Tired of seeing so much sexism in the expat community in Ho Chi Minh City, Jennifer Graham speaks out.
The word ‘feminist’ conjures up an array of meanings and emotions. There are women who are strong advocates for gender equality who would balk at the idea of being labelled ‘feminist’. There are radicals who create their whole identity around their female strength and warrior stance and embrace the title of feminist in everything they do. There are women who cook and clean and knit and use these traditional female roles as a soapbox to promote their personal views of feminism; yet, at the same time, there are feminists who would rather choke on a bar of soap than ever be seen condoning this kind of behaviour. There are even men who call themselves feminists.
Generally, feminists have a bad rap. And let’s be honest, if you don’t like feminists it’s probably because you think they are a joke — just angry women walking around hating men while giving everyone a glimpse of their hairy armpits.
But in reality, feminists come in all shapes, sizes and sentiments and each one has walked her own path towards a form of feminism. My own path was forged while living in Vietnam.
There are many reasons I became a feminist in Vietnam, a major one being the way I see some western men speak about and treat Vietnamese women. On a recent Friday evening, for instance, I was sitting on a rooftop bar sipping a cosmopolitan while discussing the woes of life as an English teacher with some old and new friends — who all happened to be expat men — when a middle-aged guy opposite me, without any discretion, began regaling the group with the intricate details of Vietnamese women’s genitalia.
Now don’t get me wrong, I talk about vaginas as much as the next feminist. A part of feminism is to create a space where we all can openly and respectfully discuss the nature and symbol of womanhood. But when a woman is objectified — when she is seen as only a commodity to be used — it cannot be tolerated.
All too often I’m put in a position where I have to listen to this derogatory discourse from a large proportion of male expats, and I don’t want to hear it anymore. Put it this way: what man wants their genitals described while sat at a table with 10 women? Not many, I would imagine. It’s disrespectful, humiliating, boring, and yes, it’s sexist.
“It’s just a joke” is a common response after I’ve taken offence to some good old-fashioned sexist remark. “What’s your problem? It’s tastefully done” was the reaction to my complaints of a photo of a naked girl posted on a Facebook group of mostly male expat members. Oh, and let’s not forget the “expat women are just jealous because expat men find Vietnamese women more attractive” position. Western women in Vietnam are being made to feel that they are uptight prudes if they “don’t get it”. It seems expat men are speaking to us like they have forgotten what gender we are.
And there is another level to this sexism within the expat community that has seeped into our workplaces, which expat Belynda Bruhahn has experienced first hand. She told me that after months of sexual harassment from a colleague, she had decided enough was enough and made a formal complaint. In a meeting with management, her harasser said: “I’m not even sexually attracted to her. When I look at her, I don’t even get an erection.” This degrading statement was simply shrugged off by those in attendance.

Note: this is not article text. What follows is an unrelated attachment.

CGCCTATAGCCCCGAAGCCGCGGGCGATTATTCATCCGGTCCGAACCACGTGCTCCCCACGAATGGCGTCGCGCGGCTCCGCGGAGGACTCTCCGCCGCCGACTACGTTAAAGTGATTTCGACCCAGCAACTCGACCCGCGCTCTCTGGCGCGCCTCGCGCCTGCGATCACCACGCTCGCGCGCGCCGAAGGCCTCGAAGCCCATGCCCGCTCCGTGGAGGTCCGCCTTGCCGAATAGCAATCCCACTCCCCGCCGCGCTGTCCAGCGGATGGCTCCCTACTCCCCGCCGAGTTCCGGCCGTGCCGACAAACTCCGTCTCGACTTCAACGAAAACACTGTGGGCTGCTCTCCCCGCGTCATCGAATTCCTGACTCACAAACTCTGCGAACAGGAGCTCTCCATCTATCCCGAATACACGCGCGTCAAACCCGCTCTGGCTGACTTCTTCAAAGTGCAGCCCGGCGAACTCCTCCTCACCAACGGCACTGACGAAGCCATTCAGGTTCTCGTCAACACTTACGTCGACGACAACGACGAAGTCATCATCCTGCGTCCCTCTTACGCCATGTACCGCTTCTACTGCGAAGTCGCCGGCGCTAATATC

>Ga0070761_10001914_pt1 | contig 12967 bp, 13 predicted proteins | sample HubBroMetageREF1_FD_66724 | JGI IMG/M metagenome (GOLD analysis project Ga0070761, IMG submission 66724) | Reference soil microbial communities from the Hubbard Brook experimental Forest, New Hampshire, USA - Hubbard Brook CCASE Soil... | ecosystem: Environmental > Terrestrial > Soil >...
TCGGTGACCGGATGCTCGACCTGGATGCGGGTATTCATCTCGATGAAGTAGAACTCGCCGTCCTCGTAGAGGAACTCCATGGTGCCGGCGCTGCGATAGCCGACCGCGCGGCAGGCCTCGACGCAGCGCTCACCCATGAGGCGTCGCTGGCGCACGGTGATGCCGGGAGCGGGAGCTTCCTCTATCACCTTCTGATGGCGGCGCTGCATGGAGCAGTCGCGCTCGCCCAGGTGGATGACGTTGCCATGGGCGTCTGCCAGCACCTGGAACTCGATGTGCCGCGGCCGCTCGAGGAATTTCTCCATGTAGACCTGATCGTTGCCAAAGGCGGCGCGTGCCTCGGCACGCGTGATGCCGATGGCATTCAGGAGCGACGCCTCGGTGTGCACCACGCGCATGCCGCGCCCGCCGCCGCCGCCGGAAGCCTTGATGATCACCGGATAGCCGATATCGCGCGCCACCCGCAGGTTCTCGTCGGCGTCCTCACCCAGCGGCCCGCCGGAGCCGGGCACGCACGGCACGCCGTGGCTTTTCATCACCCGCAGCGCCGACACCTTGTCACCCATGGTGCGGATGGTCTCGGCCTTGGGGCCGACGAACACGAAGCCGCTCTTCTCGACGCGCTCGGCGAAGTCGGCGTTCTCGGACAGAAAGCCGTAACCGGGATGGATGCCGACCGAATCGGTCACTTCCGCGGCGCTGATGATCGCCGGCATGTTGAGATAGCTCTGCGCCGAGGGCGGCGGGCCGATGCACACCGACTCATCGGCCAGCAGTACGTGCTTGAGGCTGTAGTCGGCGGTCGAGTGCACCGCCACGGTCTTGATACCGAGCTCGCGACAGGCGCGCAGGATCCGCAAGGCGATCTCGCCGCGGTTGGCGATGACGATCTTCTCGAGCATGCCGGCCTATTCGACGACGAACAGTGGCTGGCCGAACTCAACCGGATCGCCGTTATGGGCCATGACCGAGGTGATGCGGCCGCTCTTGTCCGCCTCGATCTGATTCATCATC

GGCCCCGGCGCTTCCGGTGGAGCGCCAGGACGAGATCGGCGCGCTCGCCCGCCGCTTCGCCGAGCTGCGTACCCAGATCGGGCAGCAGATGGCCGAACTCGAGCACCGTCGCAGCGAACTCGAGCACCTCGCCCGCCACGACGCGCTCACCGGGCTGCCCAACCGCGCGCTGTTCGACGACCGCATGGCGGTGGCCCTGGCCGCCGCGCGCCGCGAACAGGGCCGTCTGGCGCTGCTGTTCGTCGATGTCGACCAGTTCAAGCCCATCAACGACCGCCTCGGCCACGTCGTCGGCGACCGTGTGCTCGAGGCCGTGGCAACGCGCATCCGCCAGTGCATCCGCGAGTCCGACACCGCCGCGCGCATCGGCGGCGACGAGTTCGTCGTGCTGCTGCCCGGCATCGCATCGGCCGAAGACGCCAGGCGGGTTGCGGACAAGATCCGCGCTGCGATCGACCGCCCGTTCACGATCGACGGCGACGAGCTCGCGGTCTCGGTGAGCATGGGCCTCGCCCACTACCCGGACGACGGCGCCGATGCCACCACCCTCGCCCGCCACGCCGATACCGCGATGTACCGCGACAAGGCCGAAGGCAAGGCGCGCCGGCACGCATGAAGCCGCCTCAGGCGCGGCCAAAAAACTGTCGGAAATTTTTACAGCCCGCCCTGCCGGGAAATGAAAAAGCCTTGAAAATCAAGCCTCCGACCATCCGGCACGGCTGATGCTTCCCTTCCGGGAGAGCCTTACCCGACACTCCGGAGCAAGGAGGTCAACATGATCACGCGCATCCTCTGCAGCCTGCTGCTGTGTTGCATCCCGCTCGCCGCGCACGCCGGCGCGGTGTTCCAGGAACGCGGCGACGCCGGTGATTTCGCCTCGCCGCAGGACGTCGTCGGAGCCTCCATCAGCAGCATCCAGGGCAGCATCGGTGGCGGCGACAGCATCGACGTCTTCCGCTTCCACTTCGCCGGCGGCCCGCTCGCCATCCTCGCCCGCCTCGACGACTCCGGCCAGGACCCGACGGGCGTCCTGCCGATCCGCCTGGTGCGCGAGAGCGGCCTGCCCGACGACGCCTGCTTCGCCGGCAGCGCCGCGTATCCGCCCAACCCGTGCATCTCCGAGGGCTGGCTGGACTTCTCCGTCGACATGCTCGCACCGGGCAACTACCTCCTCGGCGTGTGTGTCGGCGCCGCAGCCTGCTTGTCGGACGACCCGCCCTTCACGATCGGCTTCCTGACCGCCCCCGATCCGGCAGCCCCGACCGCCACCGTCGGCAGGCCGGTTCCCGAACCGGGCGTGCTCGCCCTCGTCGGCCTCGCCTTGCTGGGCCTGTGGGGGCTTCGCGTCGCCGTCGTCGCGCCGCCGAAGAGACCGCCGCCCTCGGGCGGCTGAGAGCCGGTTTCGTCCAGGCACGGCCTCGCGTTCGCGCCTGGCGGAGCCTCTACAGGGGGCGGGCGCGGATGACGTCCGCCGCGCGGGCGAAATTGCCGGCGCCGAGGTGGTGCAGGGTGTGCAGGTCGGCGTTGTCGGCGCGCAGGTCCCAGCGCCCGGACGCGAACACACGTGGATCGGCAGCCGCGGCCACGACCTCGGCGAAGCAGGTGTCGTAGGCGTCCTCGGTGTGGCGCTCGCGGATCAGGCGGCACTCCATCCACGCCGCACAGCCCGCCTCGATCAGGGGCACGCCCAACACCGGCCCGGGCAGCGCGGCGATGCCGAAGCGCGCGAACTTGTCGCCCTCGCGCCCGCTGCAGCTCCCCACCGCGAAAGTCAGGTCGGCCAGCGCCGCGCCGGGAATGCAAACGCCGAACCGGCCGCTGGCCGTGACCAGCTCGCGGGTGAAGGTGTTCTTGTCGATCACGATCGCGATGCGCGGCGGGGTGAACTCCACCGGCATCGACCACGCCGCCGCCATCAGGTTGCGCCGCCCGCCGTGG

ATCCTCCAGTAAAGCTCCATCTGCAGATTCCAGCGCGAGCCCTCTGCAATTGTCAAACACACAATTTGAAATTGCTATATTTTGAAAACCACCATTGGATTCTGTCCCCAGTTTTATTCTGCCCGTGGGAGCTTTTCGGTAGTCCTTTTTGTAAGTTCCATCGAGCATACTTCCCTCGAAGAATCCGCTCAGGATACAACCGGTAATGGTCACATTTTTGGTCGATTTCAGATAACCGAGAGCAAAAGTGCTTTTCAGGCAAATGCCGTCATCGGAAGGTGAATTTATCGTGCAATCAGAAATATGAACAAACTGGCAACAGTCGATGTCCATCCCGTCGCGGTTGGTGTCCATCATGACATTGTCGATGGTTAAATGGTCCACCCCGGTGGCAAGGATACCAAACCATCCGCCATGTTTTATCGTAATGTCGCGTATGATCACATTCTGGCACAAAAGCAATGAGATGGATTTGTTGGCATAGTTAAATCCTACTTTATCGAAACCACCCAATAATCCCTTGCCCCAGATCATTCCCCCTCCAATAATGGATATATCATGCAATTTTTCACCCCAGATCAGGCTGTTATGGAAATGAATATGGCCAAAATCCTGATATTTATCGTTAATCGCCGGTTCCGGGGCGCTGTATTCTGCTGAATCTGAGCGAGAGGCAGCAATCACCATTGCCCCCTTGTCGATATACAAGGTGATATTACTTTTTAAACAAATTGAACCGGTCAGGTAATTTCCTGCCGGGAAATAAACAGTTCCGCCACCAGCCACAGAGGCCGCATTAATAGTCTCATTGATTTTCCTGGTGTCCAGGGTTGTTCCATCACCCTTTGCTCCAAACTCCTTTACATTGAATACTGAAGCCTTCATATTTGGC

This kind of upfront, accepted and openly hostile sexism very rarely happens where I am from, at least not publicly, and I’m certain that most other western countries are the same. So, why do so many western men come to Vietnam and forget how to treat women with respect?
“I have to look at the historical perspective,” a Danish male expat and self-proclaimed feminist, who requested anonymity, told me. “I think some [foreigners] here still see this place as some sort of colony. Vietnam feels so disorganised at first sight, which may make some foreigners behave like they want to because they think there are no rules.”
Some may say that Vietnam has been a man’s paradise for years and it will be a shock to no one that many Vietnamese women are eagerly choosing to take western men as partners.
“If you can get women that easily, you start taking them for granted,” says a British expat who came to Vietnam with his girlfriend and also asked not to be named. “It’s like water. If you’ve got a constant supply of water then you’ll misuse it, but when it runs short you start to respect it more.”
Of course, women looking for a way out of their difficult circumstances are definitely not to blame for the way certain men treat all women. What has become increasingly clear to me is boys in our western cultures are being socialised and taught to value women and girls in such a way that they can quickly lose all respect for females once they no longer have restrictive norms governing their behaviour.
I can live with sexism — I have lived with it, to an extent, my whole life — but I’ve gotten to a point now where I am just sick of seeing the same things over and over again. I can no longer accept it when a western man gropes a Vietnamese woman because, you know, “she wants it”. I can no longer sit with men who describe women as “it”. I will no longer ignore a derogatory picture, joke or statement posted on my social networks. I am fighting back and I join many other expat and Vietnamese women and men who want to see an end to this chauvinism. At this point in time we may not be able to dig up the roots of sexism, but we can certainly trim a few branches.
Yes, I am now a feminist and I will do whatever I can to confront all forms of sexism. For me, being a feminist is about working towards equality for all, across the whole gender spectrum. And, you know, occasionally having hairy armpits.
Jennifer Graham is a British freelance writer living in Ho Chi Minh City. Follow her blog at Jencanjump.wordpress.com.